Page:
If you start going through programming tutorials, you’ll likely notice a few recurring themes: Star Wars, Avengers, Lord of the Rings, rinse, repeat.
To be clear: I don’t think that’s a bad thing! I think learning a complicated idea when it’s wrapped up in something a student loves makes said learning a whole lot easier. That's why I do it myself. I styled my to-do list learning exercise in honor of Dolly Parton, one of my inspirations. After that I turned an Instagram Clone into Dollygram, and even changed employee names in another project's dataset to the characters from 9 to 5.
With that in mind, I tried something different to recap the past few weeks. I wrote a beginner React tutorial that teaches a student how to build a to-do list, and encourages them to pick someone who inspires them to theme it. It should only take a few extra minutes to brainstorm a theme first, but planning that unique piece of individuality can help make a student (read: it helps make me) more invested. As Dolly says, "You gotta keep trying to find your niche and trying to fit into whatever slot that's left for you or to make one of your own."
Read on for the full tutorial! In the meantime, I’ll be reviewing more React basics including tooling and composition patterns, and learning Redux.
Before getting started with your to-do list, you need to first pick an inspiration for your theme, and then get to know these four vocab words: React, Components, state, and props.
React is a user interface library that Facebook built to solve their particular problem of dealing with a lot of data all at once.
For example, head over to your inspiration’s Facebook page. I’m looking at Dolly’s. What happens when you like a post? What about when you click on the number of comments on that post? Like a comment? Add a comment yourself?
These actions are called “user interactions.” Each time one happens, the information on the "user interface" (UI), your screen, changes: the comments unfold; the number of likes increases; the number of comments increases.
React makes that magic possible through the use of Components, parts that can be reused throughout the page. After we write the recipe for a Component like a container for a Facebook post, we can call the Component multiple times to show multiple posts with different data on a page. Think of it like an architect's blueprint. Once an architect writes a blueprint floorplan for a 2-bedroom apartment, she can repeat the blueprint and insert the floorplan throughout a building any number of times. The future residents (data) will still make each bedroom unique.
In a React app, Components live in their own “/components” folder. In our project, we will import them into a main App.js file, which is where we’ll be storing all of our app’s data, also known as its state.
There will be times when we need to pass that data, the state, down from the top of the App to our different Components. We’ll do that through props. If our App is a storehouse, then the State is the different packages in the storehouse, and props are the delivery trucks that carry the packages to wherever they need to go.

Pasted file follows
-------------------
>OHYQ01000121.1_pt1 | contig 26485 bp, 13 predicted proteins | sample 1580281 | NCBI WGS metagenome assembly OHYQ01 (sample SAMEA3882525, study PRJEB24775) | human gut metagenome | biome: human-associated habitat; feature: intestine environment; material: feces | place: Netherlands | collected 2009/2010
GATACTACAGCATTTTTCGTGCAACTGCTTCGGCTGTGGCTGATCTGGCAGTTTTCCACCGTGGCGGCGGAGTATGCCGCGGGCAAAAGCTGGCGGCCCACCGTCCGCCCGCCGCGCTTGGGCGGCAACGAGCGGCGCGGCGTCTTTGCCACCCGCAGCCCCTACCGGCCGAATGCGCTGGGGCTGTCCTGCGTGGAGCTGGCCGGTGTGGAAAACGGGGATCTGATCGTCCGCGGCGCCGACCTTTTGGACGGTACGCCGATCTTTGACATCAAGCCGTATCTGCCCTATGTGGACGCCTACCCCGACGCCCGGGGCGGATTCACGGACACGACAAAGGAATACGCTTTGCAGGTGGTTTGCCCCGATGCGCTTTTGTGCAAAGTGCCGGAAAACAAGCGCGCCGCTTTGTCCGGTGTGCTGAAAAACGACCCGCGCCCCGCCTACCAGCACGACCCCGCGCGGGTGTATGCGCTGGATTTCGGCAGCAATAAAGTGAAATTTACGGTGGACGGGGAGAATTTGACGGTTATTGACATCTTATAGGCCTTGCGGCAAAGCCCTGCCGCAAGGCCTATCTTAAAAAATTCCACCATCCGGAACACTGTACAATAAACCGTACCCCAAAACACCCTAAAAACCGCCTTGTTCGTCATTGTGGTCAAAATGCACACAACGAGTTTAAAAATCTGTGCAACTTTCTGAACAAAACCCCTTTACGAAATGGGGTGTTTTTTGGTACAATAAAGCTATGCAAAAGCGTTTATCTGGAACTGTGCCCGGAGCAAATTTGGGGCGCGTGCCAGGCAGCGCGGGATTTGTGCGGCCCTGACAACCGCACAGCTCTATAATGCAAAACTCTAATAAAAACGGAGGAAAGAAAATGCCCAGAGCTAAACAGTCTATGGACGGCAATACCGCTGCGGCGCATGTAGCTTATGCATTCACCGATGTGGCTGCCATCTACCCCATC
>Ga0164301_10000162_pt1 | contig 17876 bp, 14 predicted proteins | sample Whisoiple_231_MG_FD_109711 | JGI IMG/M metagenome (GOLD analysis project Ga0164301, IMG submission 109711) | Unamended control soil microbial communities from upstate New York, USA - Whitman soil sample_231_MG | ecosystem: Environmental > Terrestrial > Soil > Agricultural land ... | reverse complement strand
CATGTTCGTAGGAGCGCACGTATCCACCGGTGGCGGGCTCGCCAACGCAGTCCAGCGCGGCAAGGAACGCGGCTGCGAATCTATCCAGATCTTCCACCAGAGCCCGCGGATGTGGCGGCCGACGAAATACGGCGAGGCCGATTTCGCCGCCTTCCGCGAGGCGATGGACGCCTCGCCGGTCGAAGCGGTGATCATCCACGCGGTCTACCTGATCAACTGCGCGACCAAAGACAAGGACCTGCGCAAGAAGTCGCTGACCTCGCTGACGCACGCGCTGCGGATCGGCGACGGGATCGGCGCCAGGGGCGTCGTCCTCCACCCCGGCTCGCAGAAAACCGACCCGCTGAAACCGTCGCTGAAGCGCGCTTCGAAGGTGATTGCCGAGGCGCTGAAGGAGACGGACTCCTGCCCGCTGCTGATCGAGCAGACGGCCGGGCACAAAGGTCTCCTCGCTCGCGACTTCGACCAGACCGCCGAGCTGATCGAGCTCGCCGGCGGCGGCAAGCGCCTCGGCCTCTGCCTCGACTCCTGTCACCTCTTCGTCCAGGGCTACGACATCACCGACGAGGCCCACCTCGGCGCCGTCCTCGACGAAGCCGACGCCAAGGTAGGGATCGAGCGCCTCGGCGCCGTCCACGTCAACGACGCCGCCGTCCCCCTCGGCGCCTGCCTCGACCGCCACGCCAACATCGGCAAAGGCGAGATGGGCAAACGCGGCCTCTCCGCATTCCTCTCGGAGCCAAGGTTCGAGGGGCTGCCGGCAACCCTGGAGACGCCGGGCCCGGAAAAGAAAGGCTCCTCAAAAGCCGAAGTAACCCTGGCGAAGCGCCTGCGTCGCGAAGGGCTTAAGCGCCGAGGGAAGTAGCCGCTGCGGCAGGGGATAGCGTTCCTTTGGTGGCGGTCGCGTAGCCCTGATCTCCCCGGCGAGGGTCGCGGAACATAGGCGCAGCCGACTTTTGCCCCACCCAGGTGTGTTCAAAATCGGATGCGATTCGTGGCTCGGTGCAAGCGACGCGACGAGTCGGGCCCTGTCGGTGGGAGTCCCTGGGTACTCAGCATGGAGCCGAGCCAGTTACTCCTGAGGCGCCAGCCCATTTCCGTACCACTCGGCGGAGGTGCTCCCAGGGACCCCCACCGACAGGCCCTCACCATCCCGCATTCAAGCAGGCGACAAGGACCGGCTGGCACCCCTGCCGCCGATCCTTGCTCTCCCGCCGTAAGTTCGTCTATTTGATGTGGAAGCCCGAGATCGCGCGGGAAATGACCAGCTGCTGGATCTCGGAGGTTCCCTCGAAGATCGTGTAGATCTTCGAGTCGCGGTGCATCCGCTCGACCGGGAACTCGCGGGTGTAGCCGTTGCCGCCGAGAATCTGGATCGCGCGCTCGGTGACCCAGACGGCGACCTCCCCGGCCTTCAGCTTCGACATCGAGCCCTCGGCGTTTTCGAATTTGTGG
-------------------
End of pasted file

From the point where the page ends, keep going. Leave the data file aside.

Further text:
Once you have this vocab down, you’re ready to head over to CodeSandbox, fork this starter project, and follow along.
Glance over the file structure. Notice our index.js and App.js files at the root of the project. Click into index.js and you’ll see all it’s doing is returning
That’s neat. But, we don’t want
Now that we’ve got our file structure down, let’s map out the four things we need to accomplish to get our list working: 1) Display the list of tasks, 2) Add new items to the list, 3) Cross-off completed tasks, 4) Clear out what we’ve finished.
Start in App.js. The code
class App extends React.Component kicks our Component off. We set it up as a class because we want
In order to get our tasks stored in state to display, we’ll need to pass it down to our ToDoList component in the form of a prop. To do that, we first have to import ToDoList at the top of our file:
And then make sure App returns
Right now that’s not actually doing anything because ToDoList.js is empty. Derp. Let’s go build out
<ToDoList />, making sure the file starts just like App.js by importing React
import React from “react.js”.
Since we know that
<App /> holds our state, we can set up
<ToDoList /> as a simpler functional component. But still not too simple: we don’t want to display our
props.todos passed down from state in their raw form here, but instead would rather pass each unique task down to a unique
<ToDo /> component for easier management and styling. We can do that by using the array method .map over
Just like we imported ToDoList in App.js, we’ll now need to import ToDo at the top of ToDoList.js. And, once you’ve done that, we’ll have to create
<ToDo /> in ToDo.js.
We’ll import React at the top and setup
<ToDo/> as another functional component. Let’s think about all the props we just passed down. Each toDo made from
todos.map has a task, an id, and a completed value. Since we only need the task to display in our list, we can specifically call that out by adding
.task to our prop.
With your first placeholder task(s) displaying on the screen, we’re good to learn how to add new ones.
The easiest way to add to our endless list of things to do is through a form Component, which we already built a placeholder for over in ToDoForm.js. Let’s set it up similarly to how we’ve built the others. After importing React, set up a functional component that returns a